Tuesday, October 26, 2010

Have the Berenstain Bears Converted to Christianity?

Every now and again, I do read The New Yorker. But you know what the The New Yorker is supposed to be, right? Reviews of books, movies, and concerts, and articles about arts and culture. They are not a political site, nor do they (most of the time) profess to be one.

But when it comes to stereotyping Christians? They're all over it, apparently, and totally without tact.
Ian Crouch of The New Yorker writes a review of the new iPad app for the Berenstain Bears. Instead of reviewing it, though, he decides to pick on the new Berenstain Bears line through Zondervan, "Living Lights," which teach Christianity through books which include, "The Golden Rule," "The Berenstain Bears Say Their Prayers," and "The Berenstain Bears: God Loves You."

I was thrilled to read that my favorite bears remain popular with kids today, and a new platform means new readers. Then I noticed something odd about this incarnation of the Berenstains: they’d become practicing Christians!
He continues:
The singular quality of the series always seemed to be the everyday fallibility of the characters; they could be mean-spirited, selfish, territorial, and gluttonous (they’re bears after all), but by the end of each book, they would redeem themselves—restored to their better selves by the steadying influence of trusty humanist values and good cheer. God never seemed to have anything to do with it. Now, I'm faced with the unthinkable: would these once agnostic Reagan-era bear creatures now vote Tea Party in the next election?
New Yorker.com

Whoa, whoa, whoa.

Wait, I'm not even going to say anything. I'm going to just let something from the Comments section speak for itself. It's from some dude named...oh...Mike Berenstain:
As co-creator with my mother, Jan, of current Berenstain Bear books, I appreciate your positive review of Oceanhouse’s app of "The Berenstain Bears and the Golden Rule." I must, however, take exception to the suggestion that these books have any connection to the “Tea Party” or any other political movement or ideology. The books are about basic moral and ethical themes in everyday family life, with an emphasis on their spiritual side. They are not about politics or do they espouse a social agenda. My own Christian faith naturally informs the series which may be identified by the Living Lights logo on the cover. We continue to create non-religiously themed Berenstain Bear books with Zondervan’s parent company, HarperCollins, with equal dedication and enthusiasm; for example "The Berenstain Bears’ Computer Trouble" which deals with the family challenge of modern techno-obsession, a phenomenon to which Berenstain Bears apps may admittedly contribute.
-Mike Berenstain
A blogger from Get Religion points out:
Um, this is just utterly bizarre. Saying prayers, going to Sunday School and believing that God loves you might be views that some in the Tea Party hold. But what does it say about The New Yorker that these activities are so beyond the pale that they think that only those awful Tea Partiers do them?
I mean, I actually know political liberals who pray, go to Sunday School and believe that God loves them, too!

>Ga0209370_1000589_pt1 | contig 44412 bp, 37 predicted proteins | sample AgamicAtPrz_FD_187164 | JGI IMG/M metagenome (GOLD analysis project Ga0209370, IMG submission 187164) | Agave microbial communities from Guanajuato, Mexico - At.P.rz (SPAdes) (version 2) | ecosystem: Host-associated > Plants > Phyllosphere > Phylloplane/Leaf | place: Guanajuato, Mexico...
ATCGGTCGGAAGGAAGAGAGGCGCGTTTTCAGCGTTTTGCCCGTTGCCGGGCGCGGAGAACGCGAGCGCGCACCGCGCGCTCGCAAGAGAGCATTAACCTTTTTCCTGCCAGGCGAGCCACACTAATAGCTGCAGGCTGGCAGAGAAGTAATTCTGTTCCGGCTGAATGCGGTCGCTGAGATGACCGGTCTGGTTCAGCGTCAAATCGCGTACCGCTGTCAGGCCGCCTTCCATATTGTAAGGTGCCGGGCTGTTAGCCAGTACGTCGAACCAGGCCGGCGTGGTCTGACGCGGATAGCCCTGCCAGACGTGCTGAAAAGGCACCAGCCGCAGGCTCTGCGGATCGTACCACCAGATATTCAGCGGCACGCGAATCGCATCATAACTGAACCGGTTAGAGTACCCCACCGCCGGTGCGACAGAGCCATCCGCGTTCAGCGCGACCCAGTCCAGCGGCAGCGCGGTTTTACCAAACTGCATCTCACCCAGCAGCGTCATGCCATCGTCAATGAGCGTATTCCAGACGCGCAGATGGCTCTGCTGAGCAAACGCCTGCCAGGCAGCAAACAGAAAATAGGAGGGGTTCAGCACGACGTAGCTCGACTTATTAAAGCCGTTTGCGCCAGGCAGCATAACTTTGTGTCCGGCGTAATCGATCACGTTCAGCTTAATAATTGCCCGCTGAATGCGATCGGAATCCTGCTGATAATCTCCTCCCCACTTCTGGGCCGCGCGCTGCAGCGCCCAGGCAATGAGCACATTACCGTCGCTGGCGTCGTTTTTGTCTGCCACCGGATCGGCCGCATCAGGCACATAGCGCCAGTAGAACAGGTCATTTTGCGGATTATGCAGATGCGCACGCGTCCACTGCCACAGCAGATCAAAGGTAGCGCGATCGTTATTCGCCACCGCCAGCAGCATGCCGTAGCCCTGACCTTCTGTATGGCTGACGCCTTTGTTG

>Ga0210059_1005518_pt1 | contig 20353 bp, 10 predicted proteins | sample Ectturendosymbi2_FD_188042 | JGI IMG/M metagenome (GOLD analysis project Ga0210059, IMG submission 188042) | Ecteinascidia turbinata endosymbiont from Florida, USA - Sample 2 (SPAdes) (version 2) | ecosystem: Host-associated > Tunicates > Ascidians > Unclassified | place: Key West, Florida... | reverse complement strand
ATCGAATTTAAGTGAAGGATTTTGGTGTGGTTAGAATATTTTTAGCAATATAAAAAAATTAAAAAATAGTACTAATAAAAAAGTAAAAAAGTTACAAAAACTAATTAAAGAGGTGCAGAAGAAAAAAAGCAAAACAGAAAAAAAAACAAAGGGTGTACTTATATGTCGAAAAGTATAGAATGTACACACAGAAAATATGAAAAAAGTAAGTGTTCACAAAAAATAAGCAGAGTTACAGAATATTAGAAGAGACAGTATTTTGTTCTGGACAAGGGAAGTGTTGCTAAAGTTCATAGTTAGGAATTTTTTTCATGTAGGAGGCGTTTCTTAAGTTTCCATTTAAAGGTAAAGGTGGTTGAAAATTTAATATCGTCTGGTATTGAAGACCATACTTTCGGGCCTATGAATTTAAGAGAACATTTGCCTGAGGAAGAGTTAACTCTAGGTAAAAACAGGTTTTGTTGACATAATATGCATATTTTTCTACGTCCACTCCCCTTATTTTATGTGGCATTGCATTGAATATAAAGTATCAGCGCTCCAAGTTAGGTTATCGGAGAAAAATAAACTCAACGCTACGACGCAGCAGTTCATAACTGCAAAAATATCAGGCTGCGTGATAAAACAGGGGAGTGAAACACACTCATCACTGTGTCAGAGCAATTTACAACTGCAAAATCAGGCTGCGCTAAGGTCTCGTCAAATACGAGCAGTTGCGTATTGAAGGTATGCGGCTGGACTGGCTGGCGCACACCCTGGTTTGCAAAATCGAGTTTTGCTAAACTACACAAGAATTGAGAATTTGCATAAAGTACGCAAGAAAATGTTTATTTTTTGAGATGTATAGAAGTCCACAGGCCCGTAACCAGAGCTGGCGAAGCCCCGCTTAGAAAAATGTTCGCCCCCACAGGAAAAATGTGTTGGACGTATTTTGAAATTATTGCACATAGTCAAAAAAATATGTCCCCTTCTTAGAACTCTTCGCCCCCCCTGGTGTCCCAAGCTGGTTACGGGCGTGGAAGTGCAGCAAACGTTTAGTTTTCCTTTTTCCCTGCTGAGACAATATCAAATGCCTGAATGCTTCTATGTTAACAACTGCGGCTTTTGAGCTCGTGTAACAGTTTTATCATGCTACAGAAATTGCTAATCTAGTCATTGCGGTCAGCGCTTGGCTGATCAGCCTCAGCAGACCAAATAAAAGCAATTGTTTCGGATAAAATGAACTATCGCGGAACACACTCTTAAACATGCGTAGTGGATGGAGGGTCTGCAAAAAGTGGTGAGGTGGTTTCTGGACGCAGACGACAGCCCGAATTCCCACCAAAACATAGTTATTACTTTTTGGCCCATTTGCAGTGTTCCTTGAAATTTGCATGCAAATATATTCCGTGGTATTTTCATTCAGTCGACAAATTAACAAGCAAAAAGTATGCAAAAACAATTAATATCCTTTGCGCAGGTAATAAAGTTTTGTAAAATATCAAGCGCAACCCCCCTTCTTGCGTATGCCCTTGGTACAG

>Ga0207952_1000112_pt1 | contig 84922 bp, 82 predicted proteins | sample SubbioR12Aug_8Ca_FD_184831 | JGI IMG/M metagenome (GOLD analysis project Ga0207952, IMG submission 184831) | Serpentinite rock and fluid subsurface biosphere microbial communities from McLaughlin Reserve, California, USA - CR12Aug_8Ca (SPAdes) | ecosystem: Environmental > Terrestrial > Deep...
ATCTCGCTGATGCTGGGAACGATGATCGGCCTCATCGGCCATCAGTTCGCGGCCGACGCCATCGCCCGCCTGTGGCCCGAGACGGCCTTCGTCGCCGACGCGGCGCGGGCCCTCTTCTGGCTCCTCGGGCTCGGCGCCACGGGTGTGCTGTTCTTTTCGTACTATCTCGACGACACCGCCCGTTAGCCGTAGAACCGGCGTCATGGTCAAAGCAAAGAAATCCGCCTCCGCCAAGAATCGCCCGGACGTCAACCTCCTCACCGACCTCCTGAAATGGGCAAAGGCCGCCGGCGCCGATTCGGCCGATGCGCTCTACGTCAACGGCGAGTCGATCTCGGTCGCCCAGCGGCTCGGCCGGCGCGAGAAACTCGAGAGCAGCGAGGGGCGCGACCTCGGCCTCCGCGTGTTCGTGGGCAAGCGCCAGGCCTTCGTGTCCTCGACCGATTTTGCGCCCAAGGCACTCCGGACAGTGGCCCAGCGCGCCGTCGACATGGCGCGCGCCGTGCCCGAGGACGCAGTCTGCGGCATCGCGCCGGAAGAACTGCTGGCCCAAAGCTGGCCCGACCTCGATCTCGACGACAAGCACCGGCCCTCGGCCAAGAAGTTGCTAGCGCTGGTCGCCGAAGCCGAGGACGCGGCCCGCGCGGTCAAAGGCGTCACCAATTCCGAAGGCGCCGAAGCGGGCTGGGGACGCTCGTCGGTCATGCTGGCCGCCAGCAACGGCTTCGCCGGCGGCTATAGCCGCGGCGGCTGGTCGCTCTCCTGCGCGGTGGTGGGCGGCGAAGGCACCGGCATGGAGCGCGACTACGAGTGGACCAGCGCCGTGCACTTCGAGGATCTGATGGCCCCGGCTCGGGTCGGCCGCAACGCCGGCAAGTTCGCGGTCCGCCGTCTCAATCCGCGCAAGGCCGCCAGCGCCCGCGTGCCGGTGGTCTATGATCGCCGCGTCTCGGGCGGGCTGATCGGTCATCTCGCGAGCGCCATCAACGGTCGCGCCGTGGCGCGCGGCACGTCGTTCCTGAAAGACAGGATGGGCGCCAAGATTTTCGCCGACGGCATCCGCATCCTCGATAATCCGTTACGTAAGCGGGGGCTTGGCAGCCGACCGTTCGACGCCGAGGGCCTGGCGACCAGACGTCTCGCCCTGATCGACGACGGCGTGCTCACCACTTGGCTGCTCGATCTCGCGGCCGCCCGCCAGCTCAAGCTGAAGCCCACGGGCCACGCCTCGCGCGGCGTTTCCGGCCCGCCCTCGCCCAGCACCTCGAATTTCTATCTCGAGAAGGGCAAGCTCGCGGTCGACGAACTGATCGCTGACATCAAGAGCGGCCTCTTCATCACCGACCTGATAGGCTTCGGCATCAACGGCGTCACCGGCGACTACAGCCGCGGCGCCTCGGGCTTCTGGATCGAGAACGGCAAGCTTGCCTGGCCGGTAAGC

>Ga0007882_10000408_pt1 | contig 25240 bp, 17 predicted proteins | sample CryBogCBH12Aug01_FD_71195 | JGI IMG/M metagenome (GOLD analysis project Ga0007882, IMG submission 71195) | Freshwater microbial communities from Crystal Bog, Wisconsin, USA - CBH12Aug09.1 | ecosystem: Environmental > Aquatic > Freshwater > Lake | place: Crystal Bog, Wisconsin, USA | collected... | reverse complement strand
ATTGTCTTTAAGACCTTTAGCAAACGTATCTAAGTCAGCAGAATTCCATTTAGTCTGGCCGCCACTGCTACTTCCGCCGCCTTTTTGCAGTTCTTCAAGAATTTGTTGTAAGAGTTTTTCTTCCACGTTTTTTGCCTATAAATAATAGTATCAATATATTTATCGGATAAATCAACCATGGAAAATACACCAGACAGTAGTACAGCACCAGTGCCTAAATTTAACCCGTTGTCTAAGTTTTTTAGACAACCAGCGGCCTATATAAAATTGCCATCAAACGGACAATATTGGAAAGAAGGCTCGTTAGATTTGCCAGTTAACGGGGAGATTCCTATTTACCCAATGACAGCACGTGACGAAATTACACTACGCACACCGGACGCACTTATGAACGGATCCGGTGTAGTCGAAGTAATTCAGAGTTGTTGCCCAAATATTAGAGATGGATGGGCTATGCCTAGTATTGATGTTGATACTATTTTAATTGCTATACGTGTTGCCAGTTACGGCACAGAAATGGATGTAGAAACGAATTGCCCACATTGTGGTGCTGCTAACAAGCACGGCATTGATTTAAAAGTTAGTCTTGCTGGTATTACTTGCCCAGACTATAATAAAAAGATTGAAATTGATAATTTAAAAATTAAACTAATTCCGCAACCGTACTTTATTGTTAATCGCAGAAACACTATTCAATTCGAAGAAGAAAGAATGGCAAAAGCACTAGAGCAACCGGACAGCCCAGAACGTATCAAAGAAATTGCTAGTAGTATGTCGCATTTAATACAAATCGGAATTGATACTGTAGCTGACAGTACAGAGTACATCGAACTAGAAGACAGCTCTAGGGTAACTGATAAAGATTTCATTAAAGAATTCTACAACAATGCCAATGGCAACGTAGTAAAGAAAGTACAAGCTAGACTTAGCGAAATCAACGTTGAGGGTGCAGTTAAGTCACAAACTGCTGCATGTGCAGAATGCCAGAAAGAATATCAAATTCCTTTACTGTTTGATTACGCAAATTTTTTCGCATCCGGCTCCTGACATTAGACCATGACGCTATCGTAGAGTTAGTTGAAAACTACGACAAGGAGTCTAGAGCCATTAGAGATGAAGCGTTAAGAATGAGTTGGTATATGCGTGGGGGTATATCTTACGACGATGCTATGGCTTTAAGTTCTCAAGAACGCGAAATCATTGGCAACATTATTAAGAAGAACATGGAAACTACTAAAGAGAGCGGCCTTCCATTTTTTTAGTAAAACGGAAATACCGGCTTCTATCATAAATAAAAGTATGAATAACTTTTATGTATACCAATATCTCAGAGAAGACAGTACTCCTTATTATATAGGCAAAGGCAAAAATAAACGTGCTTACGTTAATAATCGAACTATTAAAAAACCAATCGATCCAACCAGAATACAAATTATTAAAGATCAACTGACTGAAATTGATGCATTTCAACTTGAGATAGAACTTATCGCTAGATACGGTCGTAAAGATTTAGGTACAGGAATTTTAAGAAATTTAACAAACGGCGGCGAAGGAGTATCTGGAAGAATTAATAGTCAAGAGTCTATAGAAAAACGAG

And USA Today:
Actually, the bears are espousing values in parallel universes. The general market will still get the bears' values, bare of explicitly Christian language and imagery, through HarperCollins.

It's not even like the Berenstain Bears got themselves a big name and then changed all their stuff over. There is no malice. Somebody just decided to write an app for the Christian version before they did one for the secular version. Big deal. If anything, he should be more upset at the developer, not anyone else (whether publisher, Christian, or Tea Party). But to stamp stereotypes on not just one, but TWO groups of people is highly unprofessional.

I've never even been to a Tea Party rally, nor do I know anyone (who is a Christian) who has. Actually, most Christians believe that politics should be kept out of religion, which is why I've never heard anyone talk about it (for his information). Remember John 18:36?

It's also why I have a blog, where I can rant for no one to listen.

The views of this blog are not endorsed or approved by the churches of God.

Thursday, October 21, 2010

A Question for the Writers...

"To describe a character's physical appearance with specificity or not to describe a character's physical appearance with specificity...that is the question."

I've wondered this. Every once in a while, I'll read a book where the author doesn't give a specific enough physical description of the character during the exposition. Like finding a cockroach under a counter, it gets brought to light in such a way as this: Well into the book... "So as to avert attention from her intense concentration from the situation, she flipped her long, beautiful brown hair to the side, and..." Hang on. I've been imagining her as having short brown hair with glasses this entire time! But yet I'm emotionally invested in the character; I can't just abandon the way I, the reader, have painted her already. Most times, I just ignore it.

Of course, my immediate reaction to this is to say, "Describe! Describe! Describe!" But that would give the reader no freedom. Reading a book is much different than watching a movie, where we are told exactly what to perceive and when to perceive it. It's an experience—one that can be very much personal and emotional. The way we use our imaginations isn't detached; just like in "Inception," the characters we imagine are, in a way, projections of our subconscious. I could hate someone, and imagine a villain as looking similar if the descriptions even remotely match. A particularly relatable main character could look very much like myself, or a friendly older mentor like an influential teacher from my past. To offer such a strict description of a character's physical appearance would retract whatever emotional investment a reader could potentially bring to your book him or herself.

I do the same thing with houses. I have a few templates for what I imagine a house as in a book, be it relatives' houses or houses in which I have previously resided. It makes things easier. But as soon as, during the climax of the book, a character rounds some corner that doesn't exist to me, I'm thrown for a loop.

This is why it is so difficult to make a book into a movie—physical descriptions are perceived differently by everybody because we imagine things based on what we already know.